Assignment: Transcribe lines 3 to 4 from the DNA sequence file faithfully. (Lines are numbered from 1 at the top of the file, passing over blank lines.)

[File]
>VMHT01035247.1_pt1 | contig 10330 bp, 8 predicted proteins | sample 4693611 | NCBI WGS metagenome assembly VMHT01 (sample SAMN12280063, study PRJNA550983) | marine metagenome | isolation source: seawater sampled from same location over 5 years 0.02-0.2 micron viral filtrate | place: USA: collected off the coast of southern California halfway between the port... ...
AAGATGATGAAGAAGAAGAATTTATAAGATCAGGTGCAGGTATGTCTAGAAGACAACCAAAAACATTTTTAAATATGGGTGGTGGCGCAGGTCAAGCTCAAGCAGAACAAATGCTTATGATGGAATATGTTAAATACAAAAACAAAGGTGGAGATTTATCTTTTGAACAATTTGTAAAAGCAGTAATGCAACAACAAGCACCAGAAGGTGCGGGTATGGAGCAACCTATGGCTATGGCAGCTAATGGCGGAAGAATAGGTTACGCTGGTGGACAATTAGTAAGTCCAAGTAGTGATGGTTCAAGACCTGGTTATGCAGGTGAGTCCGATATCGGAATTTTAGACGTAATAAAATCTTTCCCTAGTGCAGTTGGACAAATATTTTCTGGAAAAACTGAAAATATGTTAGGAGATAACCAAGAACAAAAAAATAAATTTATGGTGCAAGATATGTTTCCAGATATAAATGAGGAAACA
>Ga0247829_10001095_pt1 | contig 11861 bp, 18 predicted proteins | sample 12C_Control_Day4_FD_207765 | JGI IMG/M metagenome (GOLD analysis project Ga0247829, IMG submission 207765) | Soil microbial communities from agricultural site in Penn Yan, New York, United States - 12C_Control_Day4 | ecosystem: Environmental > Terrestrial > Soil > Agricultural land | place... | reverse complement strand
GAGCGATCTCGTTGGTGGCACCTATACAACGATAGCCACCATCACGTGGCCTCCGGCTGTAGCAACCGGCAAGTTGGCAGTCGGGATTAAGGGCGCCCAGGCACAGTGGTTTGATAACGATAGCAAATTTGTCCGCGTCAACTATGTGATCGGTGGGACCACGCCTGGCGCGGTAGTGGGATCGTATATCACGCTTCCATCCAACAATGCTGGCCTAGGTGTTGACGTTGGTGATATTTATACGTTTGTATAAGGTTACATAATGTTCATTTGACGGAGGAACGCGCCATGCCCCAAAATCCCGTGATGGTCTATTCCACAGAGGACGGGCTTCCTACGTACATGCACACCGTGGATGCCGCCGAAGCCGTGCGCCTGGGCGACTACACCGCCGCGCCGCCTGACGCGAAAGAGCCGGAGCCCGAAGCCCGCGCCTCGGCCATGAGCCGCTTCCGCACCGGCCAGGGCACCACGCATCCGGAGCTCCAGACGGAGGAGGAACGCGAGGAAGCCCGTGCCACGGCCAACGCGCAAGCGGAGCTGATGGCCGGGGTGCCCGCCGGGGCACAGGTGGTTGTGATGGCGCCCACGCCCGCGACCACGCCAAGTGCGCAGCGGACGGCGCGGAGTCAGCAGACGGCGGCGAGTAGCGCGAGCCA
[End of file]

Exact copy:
>Ga0247829_10001095_pt1 | contig 11861 bp, 18 predicted proteins | sample 12C_Control_Day4_FD_207765 | JGI IMG/M metagenome (GOLD analysis project Ga0247829, IMG submission 207765) | Soil microbial communities from agricultural site in Penn Yan, New York, United States - 12C_Control_Day4 | ecosystem: Environmental > Terrestrial > Soil > Agricultural land | place... | reverse complement strand
GAGCGATCTCGTTGGTGGCACCTATACAACGATAGCCACCATCACGTGGCCTCCGGCTGTAGCAACCGGCAAGTTGGCAGTCGGGATTAAGGGCGCCCAGGCACAGTGGTTTGATAACGATAGCAAATTTGTCCGCGTCAACTATGTGATCGGTGGGACCACGCCTGGCGCGGTAGTGGGATCGTATATCACGCTTCCATCCAACAATGCTGGCCTAGGTGTTGACGTTGGTGATATTTATACGTTTGTATAAGGTTACATAATGTTCATTTGACGGAGGAACGCGCCATGCCCCAAAATCCCGTGATGGTCTATTCCACAGAGGACGGGCTTCCTACGTACATGCACACCGTGGATGCCGCCGAAGCCGTGCGCCTGGGCGACTACACCGCCGCGCCGCCTGACGCGAAAGAGCCGGAGCCCGAAGCCCGCGCCTCGGCCATGAGCCGCTTCCGCACCGGCCAGGGCACCACGCATCCGGAGCTCCAGACGGAGGAGGAACGCGAGGAAGCCCGTGCCACGGCCAACGCGCAAGCGGAGCTGATGGCCGGGGTGCCCGCCGGGGCACAGGTGGTTGTGATGGCGCCCACGCCCGCGACCACGCCAAGTGCGCAGCGGACGGCGCGGAGTCAGCAGACGGCGGCGAGTAGCGCGAGCCA